Friends of the Earth has revealed that it is to target Wolverhampton-based Carillion in a bid to prevent the project going ahead. The organisation will bombard the contractor with phone calls and demonstrate at its annual general meeting on 16 May.
The move follows an announcement last week that Friends of the Earth is to buy shares in Balfour Beatty worth £30,000 in order to have a greater say at its annual meeting in May and to challenge its environmental policy. Balfour Beatty is to build the controversial Ilisu Dam in Turkey.
Carillion and Balfour Beatty are part of the Cambba consortium that also includes Amec and Alfred McAlpine. The group is to build one of the UK's first privately financed toll motorways.
Friends of the Earth Birmingham campaigner Chris Crean said it had chosen to target Carillion because it was a local firm. He said: "We hope to put them under pressure and may even demonstrate at their AGM." He added: "We are not linked to the direct action protesters that may protest on the site and are not planning to demonstrate in that way." Local resident Martin Harvey spent two years camping on the Birmingham site with militant protesters but they were eventually evicted in 1998 after failing to stop the clearance programme. He has revealed that, in a separate move to the Friends of the Earth action, militant protesters are set to return to the site.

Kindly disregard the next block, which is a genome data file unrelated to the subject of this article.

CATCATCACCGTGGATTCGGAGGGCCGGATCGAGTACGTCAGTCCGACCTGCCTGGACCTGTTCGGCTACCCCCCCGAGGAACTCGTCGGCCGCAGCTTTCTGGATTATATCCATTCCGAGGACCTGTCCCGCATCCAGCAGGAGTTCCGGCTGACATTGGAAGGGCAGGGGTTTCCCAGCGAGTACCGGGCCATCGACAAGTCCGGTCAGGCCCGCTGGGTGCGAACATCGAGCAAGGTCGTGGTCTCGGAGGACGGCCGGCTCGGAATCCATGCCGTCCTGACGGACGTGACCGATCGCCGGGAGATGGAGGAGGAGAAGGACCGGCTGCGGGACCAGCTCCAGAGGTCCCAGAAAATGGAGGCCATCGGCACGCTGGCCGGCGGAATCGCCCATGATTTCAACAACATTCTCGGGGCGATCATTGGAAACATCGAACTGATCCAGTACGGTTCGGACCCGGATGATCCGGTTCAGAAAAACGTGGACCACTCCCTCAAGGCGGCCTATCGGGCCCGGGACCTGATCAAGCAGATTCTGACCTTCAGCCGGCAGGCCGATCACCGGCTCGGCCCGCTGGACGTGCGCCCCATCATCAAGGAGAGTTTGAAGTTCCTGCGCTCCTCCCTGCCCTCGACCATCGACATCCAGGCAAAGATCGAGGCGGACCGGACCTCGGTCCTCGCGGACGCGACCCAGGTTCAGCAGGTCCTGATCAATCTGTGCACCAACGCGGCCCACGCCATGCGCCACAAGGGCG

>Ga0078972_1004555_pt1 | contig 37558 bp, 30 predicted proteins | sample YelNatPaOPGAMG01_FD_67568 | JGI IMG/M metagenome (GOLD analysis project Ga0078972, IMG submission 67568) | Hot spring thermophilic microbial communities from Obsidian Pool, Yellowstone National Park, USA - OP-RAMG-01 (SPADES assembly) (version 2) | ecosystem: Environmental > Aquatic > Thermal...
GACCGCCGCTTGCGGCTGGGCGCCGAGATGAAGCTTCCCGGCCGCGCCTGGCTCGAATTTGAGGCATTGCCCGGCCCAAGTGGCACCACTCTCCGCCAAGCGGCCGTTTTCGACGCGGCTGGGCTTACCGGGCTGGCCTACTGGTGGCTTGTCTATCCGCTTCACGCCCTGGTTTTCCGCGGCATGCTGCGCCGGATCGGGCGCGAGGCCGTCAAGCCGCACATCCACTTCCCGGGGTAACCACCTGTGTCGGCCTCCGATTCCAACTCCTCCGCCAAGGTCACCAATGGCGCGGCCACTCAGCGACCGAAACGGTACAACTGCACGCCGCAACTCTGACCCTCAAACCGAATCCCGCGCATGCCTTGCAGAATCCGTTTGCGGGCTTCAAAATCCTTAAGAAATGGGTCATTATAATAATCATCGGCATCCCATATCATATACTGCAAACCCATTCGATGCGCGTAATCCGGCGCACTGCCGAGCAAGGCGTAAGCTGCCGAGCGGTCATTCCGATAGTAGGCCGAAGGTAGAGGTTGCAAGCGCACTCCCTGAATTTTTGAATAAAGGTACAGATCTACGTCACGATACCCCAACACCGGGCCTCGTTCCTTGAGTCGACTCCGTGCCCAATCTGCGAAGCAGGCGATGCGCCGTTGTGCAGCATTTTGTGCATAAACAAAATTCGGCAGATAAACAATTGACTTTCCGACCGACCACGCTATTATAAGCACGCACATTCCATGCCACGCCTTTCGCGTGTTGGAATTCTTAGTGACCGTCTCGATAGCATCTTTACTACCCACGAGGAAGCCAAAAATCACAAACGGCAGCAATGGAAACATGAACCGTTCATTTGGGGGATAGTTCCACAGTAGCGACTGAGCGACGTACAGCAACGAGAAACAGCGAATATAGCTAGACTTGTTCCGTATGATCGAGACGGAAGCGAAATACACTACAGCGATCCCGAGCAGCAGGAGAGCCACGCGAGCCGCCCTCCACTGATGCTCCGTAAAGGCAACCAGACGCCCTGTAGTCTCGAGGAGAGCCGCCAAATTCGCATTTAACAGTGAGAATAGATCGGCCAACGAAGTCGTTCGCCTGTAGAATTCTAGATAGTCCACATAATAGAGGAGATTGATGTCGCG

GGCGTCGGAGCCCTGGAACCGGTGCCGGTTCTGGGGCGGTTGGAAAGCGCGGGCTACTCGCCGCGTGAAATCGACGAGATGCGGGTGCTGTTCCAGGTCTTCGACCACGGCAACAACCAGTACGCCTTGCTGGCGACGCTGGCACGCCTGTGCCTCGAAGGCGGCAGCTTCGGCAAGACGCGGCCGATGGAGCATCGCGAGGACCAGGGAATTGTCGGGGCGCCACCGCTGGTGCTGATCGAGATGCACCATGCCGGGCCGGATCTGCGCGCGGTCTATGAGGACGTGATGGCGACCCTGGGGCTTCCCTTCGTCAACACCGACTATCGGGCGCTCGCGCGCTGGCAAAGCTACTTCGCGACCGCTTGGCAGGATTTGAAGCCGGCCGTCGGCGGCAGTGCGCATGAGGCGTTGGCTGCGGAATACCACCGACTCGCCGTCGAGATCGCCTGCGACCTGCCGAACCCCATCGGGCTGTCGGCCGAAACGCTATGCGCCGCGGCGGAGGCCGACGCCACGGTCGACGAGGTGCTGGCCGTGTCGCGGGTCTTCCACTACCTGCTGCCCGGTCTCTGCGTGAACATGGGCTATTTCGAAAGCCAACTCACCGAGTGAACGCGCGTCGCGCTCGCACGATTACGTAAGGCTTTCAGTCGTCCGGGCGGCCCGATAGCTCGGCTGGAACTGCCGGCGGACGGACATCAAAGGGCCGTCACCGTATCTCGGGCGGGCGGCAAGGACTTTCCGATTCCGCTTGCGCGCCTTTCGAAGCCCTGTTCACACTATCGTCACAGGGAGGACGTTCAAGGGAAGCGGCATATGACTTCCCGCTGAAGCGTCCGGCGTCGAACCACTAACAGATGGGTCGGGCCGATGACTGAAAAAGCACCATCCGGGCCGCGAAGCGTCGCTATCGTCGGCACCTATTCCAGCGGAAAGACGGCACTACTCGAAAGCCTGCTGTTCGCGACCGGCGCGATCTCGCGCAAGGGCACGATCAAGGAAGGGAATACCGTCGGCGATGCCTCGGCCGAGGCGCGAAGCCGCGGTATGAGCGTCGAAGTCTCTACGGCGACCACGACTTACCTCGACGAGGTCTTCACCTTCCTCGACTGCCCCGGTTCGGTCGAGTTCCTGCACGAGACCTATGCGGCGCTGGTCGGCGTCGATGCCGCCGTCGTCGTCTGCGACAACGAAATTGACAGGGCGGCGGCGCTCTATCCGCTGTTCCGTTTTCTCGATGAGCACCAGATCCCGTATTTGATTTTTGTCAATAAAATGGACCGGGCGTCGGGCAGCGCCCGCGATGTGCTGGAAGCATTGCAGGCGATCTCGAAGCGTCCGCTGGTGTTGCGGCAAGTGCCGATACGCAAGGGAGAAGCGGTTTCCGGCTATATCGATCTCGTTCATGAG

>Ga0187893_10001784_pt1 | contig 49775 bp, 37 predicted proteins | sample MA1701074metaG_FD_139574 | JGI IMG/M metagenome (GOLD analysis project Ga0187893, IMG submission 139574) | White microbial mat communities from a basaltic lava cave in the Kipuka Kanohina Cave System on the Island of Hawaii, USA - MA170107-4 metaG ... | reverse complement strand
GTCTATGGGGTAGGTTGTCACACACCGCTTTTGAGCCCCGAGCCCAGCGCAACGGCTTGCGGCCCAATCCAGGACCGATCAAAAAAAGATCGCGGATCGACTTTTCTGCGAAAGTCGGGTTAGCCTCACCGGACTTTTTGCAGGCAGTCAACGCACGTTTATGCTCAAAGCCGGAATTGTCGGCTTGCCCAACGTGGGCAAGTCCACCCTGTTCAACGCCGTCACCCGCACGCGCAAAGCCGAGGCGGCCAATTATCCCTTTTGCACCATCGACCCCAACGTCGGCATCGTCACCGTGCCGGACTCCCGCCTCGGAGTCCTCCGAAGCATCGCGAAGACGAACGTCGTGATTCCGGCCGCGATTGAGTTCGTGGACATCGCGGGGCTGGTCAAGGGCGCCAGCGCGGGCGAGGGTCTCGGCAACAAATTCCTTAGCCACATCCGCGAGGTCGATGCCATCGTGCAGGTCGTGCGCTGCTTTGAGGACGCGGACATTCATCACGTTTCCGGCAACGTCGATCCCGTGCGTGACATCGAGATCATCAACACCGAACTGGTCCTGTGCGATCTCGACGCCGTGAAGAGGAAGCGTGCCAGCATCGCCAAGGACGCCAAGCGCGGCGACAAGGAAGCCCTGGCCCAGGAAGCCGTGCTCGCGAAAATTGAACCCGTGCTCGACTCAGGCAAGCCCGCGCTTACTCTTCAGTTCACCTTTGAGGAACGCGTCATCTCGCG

He said: "I personally will not be protesting there any more as there is nothing left to protect, but there will be people going back when the construction phase starts, just to cause disruption to the project." A Carillion spokesperson said: "We are close to the site so it is naturally easier for the protesters to target us as a company building the project. Security has to be an issue on such a site, but there has been very little objection from any non-militant protesters." He added that the firm had improved its environmental awareness recently.
A spokesperson for the Cambba consortium said: "If law-abiding protesters want to come and make their point, that is fine. But if people protest illegally, they will be dealt with accordingly." The client, Midland Expressway, is building the 43 km dual three-lane motorway under a 53-year concession. The Birmingham Northern Relief Road is intended to provide a congestion-free alternative to the M6 between junctions four and eleven. The road was first proposed in the early 1980s and is financed by Abbey National and the Bank of America.